In the Finnish group, the suppression effect was most pronounced in the right inferior parietal and occipital area in a slightly earlier time window (285–460 ms), which partly matches with the findings by Raij et al. (2000) who also showed a predominant audiovisual interaction effect in the right temporo-occipito-parietal junction (280–345 ms). Clearly, for Finnish participants, Chinese characters did not have long-term memory representations and might be processed more like line drawings instead of meaningful characters. Parietal areas have been shown to be involved in multisensory processing in both human and monkey studies (Grunewald et al., 1999; Lewis et al., 2000; Bremmer et al., 2001). For example, lateral intraparietal area (LIP) which was originally considered as part of the unimodal visual cortex has been shown to respond to auditory stimuli in many studies (Bremmer et al., 2001; Ahveninen et al., 2006; Cohen, 2009). Other research has also indicated that the right parietal region plays a role in the perception of stimuli without any long-term representations arising simultaneously from the multiple sensory modalities (Kamke et al., 2012). The suppression effect in the right parietal and occipital regions at early time window indicates that the unfamiliar audiovisual information processing might rely more on the processing of the visual features (Calvert et al., 2001; Madec et al., 2016). It could be explained by the fact that Finnish participants who are naive to Chinese focused much more attention on the analysis of the spatial information of various strokes comprising the logographic character in order to be able to integrate the audiovisual stimuli. It should be noted that the suppression effect in the Finnish group was mostly related to this specific task and should not be interpreted as audiovisual integration related to logographic language. Therefore, the suppression effect found in the Finnish participants most likely represents a basic audiovisual processing (Calvert, 2001; Molholm et al., 2002; Cappe et al., 2010) of novel symbols in a working memory task.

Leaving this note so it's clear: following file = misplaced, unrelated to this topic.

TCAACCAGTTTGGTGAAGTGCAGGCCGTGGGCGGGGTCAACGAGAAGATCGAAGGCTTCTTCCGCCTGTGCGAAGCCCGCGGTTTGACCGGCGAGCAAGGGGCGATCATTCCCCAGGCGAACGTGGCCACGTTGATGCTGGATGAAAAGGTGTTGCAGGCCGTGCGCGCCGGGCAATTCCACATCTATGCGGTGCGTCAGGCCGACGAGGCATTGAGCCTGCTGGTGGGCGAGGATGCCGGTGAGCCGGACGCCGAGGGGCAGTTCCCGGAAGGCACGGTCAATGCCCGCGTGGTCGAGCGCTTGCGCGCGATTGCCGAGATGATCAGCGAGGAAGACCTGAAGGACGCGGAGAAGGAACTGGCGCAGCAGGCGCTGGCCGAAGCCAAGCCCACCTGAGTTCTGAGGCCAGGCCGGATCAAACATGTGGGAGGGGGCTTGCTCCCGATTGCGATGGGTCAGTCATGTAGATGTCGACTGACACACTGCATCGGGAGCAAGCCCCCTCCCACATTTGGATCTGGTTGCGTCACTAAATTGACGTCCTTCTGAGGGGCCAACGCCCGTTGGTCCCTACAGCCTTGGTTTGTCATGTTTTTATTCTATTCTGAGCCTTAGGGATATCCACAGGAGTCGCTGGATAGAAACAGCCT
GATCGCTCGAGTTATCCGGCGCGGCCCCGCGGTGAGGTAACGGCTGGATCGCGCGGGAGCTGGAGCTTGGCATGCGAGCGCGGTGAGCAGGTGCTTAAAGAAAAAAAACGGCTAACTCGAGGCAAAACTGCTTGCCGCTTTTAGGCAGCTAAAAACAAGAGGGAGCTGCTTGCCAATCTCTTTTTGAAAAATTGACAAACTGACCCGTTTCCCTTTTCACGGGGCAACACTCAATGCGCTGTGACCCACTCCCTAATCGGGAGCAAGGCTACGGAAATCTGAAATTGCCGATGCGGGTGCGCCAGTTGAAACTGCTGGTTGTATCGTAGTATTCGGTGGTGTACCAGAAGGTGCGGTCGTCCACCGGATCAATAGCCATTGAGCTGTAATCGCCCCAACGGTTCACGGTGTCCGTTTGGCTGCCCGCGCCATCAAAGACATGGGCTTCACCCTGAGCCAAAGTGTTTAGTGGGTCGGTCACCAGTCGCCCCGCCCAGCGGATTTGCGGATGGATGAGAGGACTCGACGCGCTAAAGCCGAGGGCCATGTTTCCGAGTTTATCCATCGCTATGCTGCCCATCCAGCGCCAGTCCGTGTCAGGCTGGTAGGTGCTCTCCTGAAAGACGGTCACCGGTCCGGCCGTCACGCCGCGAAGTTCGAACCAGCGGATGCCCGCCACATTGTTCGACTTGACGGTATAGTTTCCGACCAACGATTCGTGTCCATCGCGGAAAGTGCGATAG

Spatial-temporal clustering revealed an N400-like deflection elicited due to the congruency of the audiovisual stimuli in the Chinese, which was absent in the Finnish group. The congruency effect was mainly localized close to the left superior temporal cortex, Heschl’s gyrus, inferior frontal cortex and also parts of the insula. The difference occurred in a late time window around 500–800 ms. This result is in line with previous studies using MEG and EEG (Raij et al., 2000; Jost et al., 2014). According to the functional neuroanatomical model for the integration of letters and speech sounds proposed by van Atteveldt et al. (2009), the auditory and visual information is integrated in the heteromodal STS/STG and then feedback projected to the auditory cortex. In the current study, the congruency effect presented in the late time window therefore supports such feedback projection mechanism. Previous studies (Raij et al., 2000; van Atteveldt et al., 2004) using transparent alphabetic grapheme-phoneme associations found that the brain activations in the auditory association cortex were enhanced by congruent letters and suppressed by incongruent letters. This modulation is overruled during the explicit matching when both types of the audiovisual stimuli are equally relevant, independent of the congruency and temporal relation (van Atteveldt et al., 2007b). Whereas in opaque languages such as English, incongruent grapheme-phoneme associations have been shown to elicit a weaker and even reversed pattern of audiovisual integration to congruent pairs in the superior temporal areas (Holloway et al., 2015). Our results further indicated that audiovisual congruency is adaptive to different script types with a reversed direction in the superior temporal areas in logographic language compared to earlier reports on alphabetic language (Raij et al., 2000; van Atteveldt et al., 2004). Converging evidence from another audiovisual integration study (Jost et al., 2014) revealed a similar congruency effect for familiar German words, and was attributed to lexical-semantic processes involved in the processing of audiovisual words stimuli. The inferior frontal cortex has repeatedly been shown to be activated specifically by semantically incongruent audiovisual stimuli, which has been attributed to increased demands on the cognitive control involving semantic retrieval and working memory processes (Martin and Chao, 2001; Wagner et al., 2001; Doehrmann and Naumer, 2008).